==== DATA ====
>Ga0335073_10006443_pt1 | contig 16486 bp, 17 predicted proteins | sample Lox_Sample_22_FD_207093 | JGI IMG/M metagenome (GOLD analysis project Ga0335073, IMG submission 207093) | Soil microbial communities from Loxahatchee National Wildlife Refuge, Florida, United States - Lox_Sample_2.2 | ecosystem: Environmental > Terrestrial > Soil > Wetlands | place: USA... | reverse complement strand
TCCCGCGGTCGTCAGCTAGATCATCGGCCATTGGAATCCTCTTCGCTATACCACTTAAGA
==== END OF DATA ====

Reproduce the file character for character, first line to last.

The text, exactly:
>Ga0335073_10006443_pt1 | contig 16486 bp, 17 predicted proteins | sample Lox_Sample_22_FD_207093 | JGI IMG/M metagenome (GOLD analysis project Ga0335073, IMG submission 207093) | Soil microbial communities from Loxahatchee National Wildlife Refuge, Florida, United States - Lox_Sample_2.2 | ecosystem: Environmental > Terrestrial > Soil > Wetlands | place: USA... | reverse complement strand
TCCCGCGGTCGTCAGCTAGATCATCGGCCATTGGAATCCTCTTCGCTATACCACTTAAGA